Achieving The Opposite Of What They Intend

While companies like Mozilla, Microsoft and Apple may think they have the user’s interest in mind when deciding to not accept third-party cookies by default, they are actually doing the opposite. A default setting says nothing about what consumers really want.

The growth of mobile computing will provide the publicity cover. With each browser setting different standards and approaches, combined with the growth of tablet and other smartphone usage, users will find themselves moving from a simple life where they knew what was going on and had control  in their hands, to having their control fractured into a myriad of inconsistent choices.

Opinions expressed in the article are those of the guest author and not necessarily Marketing Land.

Related Topics: Channel: Display Advertising | Display Advertising | Display Advertising Column | Retargeting & Remarketing


About The Author: is chief executive officer at search retargeting leader Magnetic charged with driving overall company expansion and building out Magnetic’s search retargeting infrastructure.

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  • Pat Grady

    “The truth is that targeted advertising is too large of a business to be shut down because browsers ban third-party cookies.” — All targeted advertising won’t be shut down. Can you estimate what % would?

    “In theory, if all third-party cookies were blocked, a huge portion of this industry would disappear overnight.” — I know an accurate number isn’t possible, it’s not that black and white from a technology aspect, but can you be more specific than “huge”?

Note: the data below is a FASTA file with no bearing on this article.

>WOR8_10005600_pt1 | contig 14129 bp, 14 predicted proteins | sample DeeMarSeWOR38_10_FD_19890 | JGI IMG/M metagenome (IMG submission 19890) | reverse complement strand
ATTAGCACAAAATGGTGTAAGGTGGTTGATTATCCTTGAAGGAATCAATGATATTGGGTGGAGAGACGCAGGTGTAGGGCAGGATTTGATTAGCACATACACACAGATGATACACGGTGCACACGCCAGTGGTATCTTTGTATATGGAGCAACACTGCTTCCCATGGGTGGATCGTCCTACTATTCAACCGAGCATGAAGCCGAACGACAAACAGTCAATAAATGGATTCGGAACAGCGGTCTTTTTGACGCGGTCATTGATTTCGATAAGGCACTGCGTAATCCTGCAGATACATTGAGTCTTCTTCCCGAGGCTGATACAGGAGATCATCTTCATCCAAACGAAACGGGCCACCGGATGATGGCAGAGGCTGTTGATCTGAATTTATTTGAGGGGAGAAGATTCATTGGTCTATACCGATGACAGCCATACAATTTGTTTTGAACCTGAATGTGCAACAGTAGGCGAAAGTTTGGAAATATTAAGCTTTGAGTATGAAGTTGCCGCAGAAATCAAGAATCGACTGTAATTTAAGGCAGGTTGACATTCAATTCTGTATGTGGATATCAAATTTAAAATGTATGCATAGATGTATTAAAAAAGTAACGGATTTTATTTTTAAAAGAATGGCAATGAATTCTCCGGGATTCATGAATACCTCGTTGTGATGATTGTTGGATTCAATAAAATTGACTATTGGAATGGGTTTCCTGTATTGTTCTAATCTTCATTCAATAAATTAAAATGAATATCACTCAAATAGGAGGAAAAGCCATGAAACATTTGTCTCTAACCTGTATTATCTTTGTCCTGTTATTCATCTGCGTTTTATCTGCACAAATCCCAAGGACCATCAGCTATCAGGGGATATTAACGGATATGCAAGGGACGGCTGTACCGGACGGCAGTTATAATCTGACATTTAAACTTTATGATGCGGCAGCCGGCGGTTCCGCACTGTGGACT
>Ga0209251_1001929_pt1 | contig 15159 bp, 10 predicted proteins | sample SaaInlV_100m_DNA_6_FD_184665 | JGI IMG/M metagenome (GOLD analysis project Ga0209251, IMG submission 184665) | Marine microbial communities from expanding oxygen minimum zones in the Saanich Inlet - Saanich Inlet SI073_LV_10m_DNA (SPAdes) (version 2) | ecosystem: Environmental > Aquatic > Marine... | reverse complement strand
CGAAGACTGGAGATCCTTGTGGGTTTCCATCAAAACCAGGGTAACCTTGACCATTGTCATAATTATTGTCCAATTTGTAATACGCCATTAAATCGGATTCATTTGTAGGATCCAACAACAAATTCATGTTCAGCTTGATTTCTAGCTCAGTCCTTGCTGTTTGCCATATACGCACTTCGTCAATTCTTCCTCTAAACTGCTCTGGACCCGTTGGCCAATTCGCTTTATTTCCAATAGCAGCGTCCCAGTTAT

• Tim Mayer

    Based on initial analysis for standard campaigns, the Firefox changes will add an additional 25% volatility to measurement ad targeting creating an overall impact of 48%. We published this number and other impact numbers on this change in imedia recently.



    James, really good article. Apple has killed mobile flash and now cookies. Google’s inroads with Chrome for mobile will also have a big factor I believe.

  • James Green

    Tim (above) gives a good estimate of an impact of about 48%.

  • James Green

    Thank you. :-)

  • James Green

    Great piece in imedia…

  • bdot

    With adblockers and other programs where you can change the source code before seeing the webpage, I didn’t know people still saw ads. Well other than in youtube videos. Even then, people don’t actually see them as they immediately close them.

  • Pat Grady

    Numbers appear to apply to % of 3rd party types that would be affected.

  • Tim Mayer


    Exactly first party cookies are unaffected by this change and have improved persistency over 3rd party cookies in general

  • Tim Mayer

    Thanks James!

  • Pat Grady

    Right, that’s my point. To say “targeted advertising would be shutdown” is to imply these stats apply to both 1st and 3rd party cookies, and they don’t.

  • James Green

    First up let’s agree that we don’t know exactly how much blocking third party cookies will effect the industry. However, blocking third party cookies will radically effect first party retargeting or “site retargeting” – even though this is based on first party data (ie first party cookies) because access to the biggest and most liquid media exchanges is based on the cookie that the exchange sets and is thus based on third party cookies. So it has very very large implications.

    I totally agree that alternatives will be found, but every single display ad campaign will be effected because you’ll no longer be able to measure reach and frequency and de-duplcate reach across a campaign. All of that requires third party cookies (e.g. DoubleClick).

  • Ryan Miller

    These changes also seem like they could shut down entire 3rd party campaign tracking and attribution companies overnight. Or at least trigger an arms race where these companies resort to using tracking methods that most (IAB) would rather not see used, out of desperation.